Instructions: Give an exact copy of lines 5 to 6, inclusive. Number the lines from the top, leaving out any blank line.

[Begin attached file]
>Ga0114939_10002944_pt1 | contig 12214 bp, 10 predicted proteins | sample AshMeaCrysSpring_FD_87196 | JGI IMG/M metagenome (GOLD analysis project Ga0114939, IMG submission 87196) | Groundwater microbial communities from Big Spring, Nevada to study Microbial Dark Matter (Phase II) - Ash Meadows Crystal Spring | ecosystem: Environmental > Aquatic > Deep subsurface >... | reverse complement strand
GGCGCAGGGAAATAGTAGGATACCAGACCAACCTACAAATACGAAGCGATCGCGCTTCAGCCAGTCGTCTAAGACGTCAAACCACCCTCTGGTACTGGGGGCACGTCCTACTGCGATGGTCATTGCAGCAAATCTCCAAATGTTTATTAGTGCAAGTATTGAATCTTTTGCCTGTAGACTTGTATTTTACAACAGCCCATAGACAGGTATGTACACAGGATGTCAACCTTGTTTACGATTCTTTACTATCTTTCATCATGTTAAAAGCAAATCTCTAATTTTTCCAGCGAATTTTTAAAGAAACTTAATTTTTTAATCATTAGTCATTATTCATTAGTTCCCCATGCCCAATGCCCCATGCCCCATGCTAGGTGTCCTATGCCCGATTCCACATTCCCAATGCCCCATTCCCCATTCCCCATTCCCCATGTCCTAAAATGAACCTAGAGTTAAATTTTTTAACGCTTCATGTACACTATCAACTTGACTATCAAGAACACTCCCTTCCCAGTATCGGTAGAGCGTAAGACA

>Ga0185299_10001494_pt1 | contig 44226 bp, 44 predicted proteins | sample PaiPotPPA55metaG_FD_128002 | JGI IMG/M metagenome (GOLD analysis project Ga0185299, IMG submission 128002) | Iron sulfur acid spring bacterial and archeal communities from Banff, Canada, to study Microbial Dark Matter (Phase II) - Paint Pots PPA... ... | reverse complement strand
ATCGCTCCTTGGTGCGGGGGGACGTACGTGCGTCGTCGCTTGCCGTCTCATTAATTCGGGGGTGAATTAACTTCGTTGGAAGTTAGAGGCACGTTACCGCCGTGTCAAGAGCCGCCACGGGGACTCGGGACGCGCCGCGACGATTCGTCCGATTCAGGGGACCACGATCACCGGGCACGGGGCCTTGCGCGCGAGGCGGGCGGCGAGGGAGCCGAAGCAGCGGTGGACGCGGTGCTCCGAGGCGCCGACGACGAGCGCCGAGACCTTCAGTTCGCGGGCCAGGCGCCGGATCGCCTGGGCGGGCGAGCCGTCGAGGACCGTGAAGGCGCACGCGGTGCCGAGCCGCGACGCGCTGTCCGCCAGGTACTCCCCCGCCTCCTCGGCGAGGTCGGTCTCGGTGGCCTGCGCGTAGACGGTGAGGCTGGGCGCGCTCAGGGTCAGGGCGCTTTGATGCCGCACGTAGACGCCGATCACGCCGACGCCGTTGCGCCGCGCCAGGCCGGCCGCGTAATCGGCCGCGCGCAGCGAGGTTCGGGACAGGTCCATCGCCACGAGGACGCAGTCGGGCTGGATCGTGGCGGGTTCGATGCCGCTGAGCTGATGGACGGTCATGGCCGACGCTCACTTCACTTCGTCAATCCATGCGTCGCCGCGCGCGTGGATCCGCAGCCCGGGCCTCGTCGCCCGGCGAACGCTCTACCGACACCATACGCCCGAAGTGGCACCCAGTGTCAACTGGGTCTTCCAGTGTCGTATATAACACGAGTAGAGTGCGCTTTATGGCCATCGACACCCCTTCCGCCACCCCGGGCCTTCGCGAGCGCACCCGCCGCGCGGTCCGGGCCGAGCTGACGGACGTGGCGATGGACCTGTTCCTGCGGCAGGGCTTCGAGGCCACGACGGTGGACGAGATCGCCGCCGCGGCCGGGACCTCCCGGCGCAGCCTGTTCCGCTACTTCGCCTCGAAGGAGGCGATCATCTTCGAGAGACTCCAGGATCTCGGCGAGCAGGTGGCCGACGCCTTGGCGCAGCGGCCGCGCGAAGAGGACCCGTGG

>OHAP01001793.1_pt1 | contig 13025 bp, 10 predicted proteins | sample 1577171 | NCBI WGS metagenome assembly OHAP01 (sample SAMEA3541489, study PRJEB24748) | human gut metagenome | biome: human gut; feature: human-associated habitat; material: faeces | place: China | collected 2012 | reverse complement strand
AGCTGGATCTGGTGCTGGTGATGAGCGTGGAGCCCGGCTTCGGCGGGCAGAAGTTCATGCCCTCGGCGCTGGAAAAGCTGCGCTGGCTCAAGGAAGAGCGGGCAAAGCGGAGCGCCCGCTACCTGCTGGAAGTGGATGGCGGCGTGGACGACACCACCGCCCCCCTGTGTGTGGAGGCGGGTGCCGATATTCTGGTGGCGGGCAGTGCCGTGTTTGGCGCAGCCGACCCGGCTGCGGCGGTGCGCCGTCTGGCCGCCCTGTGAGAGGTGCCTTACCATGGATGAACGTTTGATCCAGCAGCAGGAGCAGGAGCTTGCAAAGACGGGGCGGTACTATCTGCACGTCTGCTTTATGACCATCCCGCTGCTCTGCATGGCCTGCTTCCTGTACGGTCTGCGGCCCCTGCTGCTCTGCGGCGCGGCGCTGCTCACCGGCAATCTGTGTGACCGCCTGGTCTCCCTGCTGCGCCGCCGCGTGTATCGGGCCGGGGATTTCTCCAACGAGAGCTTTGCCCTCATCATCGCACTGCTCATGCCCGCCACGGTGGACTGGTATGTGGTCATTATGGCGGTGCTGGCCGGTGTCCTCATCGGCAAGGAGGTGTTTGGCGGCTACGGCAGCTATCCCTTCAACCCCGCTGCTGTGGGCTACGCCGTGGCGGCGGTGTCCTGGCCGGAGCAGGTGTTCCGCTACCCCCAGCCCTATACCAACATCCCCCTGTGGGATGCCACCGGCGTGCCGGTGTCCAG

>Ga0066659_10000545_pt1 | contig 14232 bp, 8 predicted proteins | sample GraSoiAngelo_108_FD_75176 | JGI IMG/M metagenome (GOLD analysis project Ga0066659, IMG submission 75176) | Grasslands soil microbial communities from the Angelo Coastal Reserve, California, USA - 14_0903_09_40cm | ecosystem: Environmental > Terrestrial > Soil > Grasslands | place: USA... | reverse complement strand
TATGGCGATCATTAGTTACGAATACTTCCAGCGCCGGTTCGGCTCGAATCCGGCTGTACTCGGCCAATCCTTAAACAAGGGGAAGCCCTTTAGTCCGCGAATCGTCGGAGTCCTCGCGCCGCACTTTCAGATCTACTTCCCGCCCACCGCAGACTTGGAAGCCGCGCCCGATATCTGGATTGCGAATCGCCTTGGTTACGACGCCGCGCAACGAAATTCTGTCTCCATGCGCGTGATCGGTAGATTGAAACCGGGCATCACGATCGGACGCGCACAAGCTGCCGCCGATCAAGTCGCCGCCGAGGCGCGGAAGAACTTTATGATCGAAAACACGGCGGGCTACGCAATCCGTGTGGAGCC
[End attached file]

>OHAP01001793.1_pt1 | contig 13025 bp, 10 predicted proteins | sample 1577171 | NCBI WGS metagenome assembly OHAP01 (sample SAMEA3541489, study PRJEB24748) | human gut metagenome | biome: human gut; feature: human-associated habitat; material: faeces | place: China | collected 2012 | reverse complement strand
AGCTGGATCTGGTGCTGGTGATGAGCGTGGAGCCCGGCTTCGGCGGGCAGAAGTTCATGCCCTCGGCGCTGGAAAAGCTGCGCTGGCTCAAGGAAGAGCGGGCAAAGCGGAGCGCCCGCTACCTGCTGGAAGTGGATGGCGGCGTGGACGACACCACCGCCCCCCTGTGTGTGGAGGCGGGTGCCGATATTCTGGTGGCGGGCAGTGCCGTGTTTGGCGCAGCCGACCCGGCTGCGGCGGTGCGCCGTCTGGCCGCCCTGTGAGAGGTGCCTTACCATGGATGAACGTTTGATCCAGCAGCAGGAGCAGGAGCTTGCAAAGACGGGGCGGTACTATCTGCACGTCTGCTTTATGACCATCCCGCTGCTCTGCATGGCCTGCTTCCTGTACGGTCTGCGGCCCCTGCTGCTCTGCGGCGCGGCGCTGCTCACCGGCAATCTGTGTGACCGCCTGGTCTCCCTGCTGCGCCGCCGCGTGTATCGGGCCGGGGATTTCTCCAACGAGAGCTTTGCCCTCATCATCGCACTGCTCATGCCCGCCACGGTGGACTGGTATGTGGTCATTATGGCGGTGCTGGCCGGTGTCCTCATCGGCAAGGAGGTGTTTGGCGGCTACGGCAGCTATCCCTTCAACCCCGCTGCTGTGGGCTACGCCGTGGCGGCGGTGTCCTGGCCGGAGCAGGTGTTCCGCTACCCCCAGCCCTATACCAACATCCCCCTGTGGGATGCCACCGGCGTGCCGGTGTCCAG